Tuesday, May 05, 2009

Tunesday: Ground Control to Major Tom

It should have been obvious to me who and what I would write about on Tunesday. So why did it take so long for me to bring up the subject of my all-time favorite singer/songwriter/concept artist?

It's like that old saying about the forest and the trees, I guess.

I first heard David Bowie on a little cassette tape recorder. He had appeared live on one TV show or another in the early 1970s, and my Uncle Joe had recorded him singing Space Oddity. Pretty much, I was hooked. Not by the flash of his showmanship - I had no image in my head to go with this. Just by the song. And in the end, that's what it's supposed to be about, right.

Today's Pick:


A few years later, I'm earning money cutting grass for neighbors and relatives. I bought a push mower "on time" from the Western Auto store in Flomaton, Ala., paid for it with my work money, then did the same to get myself an 8-track player ("dual monophonic sound"!). Joe gave me a few tapes of his, among them the Space Oddity album, which I wore out in the next year or so.

If you ever listened to 8-tracks, you'll recall how albums were often broken into four segments, with a moment of silence and a click cutting at least two songs (the middle section of what would have been sides A and B on a vinyl disc) in two. It took me years in the post-8-tracks era to stop having this odd moment of anticipation when I listened to a couple of these songs on CD or even vinyl. I can't now recall which songs got bisected. One of the blessings of age, I suppose.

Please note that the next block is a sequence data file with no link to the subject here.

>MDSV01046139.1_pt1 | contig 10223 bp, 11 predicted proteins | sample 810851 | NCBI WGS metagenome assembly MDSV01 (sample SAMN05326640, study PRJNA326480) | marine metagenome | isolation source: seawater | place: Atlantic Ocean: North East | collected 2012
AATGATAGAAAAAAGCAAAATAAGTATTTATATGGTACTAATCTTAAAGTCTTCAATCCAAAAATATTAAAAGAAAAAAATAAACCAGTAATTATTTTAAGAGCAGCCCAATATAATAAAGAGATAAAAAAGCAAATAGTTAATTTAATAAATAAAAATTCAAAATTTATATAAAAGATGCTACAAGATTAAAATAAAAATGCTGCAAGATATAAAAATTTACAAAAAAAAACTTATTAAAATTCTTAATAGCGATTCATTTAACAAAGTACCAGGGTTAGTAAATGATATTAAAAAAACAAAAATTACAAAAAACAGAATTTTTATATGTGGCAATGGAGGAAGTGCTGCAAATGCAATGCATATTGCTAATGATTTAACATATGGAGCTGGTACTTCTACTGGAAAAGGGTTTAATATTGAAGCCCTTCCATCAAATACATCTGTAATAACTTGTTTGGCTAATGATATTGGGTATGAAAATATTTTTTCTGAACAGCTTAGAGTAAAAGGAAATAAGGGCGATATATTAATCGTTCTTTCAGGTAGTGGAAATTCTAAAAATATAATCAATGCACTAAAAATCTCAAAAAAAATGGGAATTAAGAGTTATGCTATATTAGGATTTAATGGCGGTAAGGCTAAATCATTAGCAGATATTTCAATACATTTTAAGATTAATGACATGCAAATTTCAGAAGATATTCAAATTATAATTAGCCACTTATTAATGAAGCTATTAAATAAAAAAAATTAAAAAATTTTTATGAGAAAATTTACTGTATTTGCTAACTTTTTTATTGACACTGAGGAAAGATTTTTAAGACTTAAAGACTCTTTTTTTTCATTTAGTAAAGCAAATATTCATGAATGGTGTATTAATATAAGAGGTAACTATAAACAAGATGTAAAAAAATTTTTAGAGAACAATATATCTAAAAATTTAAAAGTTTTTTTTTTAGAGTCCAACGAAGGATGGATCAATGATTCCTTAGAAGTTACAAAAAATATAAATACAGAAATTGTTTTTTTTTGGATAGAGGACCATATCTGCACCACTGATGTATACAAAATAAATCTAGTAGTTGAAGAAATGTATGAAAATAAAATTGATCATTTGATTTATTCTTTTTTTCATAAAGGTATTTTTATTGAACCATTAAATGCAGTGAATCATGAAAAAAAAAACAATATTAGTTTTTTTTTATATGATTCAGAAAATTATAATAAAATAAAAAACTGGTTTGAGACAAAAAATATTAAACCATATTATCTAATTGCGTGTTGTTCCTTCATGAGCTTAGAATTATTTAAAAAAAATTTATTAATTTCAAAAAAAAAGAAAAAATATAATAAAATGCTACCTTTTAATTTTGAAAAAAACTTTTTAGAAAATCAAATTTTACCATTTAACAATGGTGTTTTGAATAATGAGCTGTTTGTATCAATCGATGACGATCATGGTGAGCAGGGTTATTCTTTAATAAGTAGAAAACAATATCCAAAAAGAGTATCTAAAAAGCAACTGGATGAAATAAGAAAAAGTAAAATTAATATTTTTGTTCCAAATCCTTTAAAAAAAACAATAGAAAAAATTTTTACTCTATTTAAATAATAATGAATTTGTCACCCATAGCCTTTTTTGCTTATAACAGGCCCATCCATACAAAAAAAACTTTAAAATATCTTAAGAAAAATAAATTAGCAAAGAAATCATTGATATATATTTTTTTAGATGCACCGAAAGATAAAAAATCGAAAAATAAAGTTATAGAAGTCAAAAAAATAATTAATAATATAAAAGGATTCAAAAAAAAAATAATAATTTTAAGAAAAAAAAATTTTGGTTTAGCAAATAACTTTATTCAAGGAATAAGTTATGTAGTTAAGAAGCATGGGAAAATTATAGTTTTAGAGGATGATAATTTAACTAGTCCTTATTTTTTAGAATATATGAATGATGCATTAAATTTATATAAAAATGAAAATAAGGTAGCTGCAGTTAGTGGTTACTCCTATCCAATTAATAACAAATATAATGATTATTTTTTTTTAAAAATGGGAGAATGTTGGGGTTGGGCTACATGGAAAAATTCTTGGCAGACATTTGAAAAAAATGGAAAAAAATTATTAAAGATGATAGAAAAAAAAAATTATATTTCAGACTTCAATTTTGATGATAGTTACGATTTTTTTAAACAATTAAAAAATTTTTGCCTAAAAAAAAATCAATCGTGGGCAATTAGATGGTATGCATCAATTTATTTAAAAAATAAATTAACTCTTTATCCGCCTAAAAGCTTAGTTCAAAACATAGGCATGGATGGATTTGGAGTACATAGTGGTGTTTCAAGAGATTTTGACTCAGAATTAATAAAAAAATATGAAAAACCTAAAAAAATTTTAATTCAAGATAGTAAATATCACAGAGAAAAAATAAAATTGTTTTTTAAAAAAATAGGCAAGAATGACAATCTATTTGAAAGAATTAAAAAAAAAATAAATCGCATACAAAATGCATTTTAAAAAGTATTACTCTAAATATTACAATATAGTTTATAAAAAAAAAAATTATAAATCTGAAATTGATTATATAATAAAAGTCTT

I now own just about everything the man released in some format or other (just no 8-tracks any more).

For all that above, though, I think I've failed to "review" this artist. To tell you why you should give him a listen. I'm not sure I can. It would be like trying to explain what music is to aliens who have no ears.



Space Oddity, and the other songs on that album, captured my imagination before I even knew what "folk" or early "glam rock" was. The voice and poetry, the vivid imagery, the rawness of something I didn't yet comprehend but nonetheless was intrigued by.

One of the few things I can play on the guitar is the chord progression in Ziggy Stardust.

I took Space Oddity to my high school one day, to play on a turntable on the stage in the lunchroom while I painted backdrops I had designed for the Miss Centurion beauty pageant. People asked me who that was. No one my age in Century, Florida, had heard of the man, despite "Changes" and "Golden Years" and "Young Americans" all getting airplay on the Pensacola rock stations. Despite his duet with Freddy Mercury on "Under Pressure." They thought the music was pretty strange, and it probably solidified for some of them my own place as an outsider ... dare I say an oddity.

Two springs later, the biggest hits on the radio were "Let's Dance," "China Girl" and "Modern Love." Everyone thought they had discovered him.

They were wrong. My Uncle Joe discovered him.

Peace.
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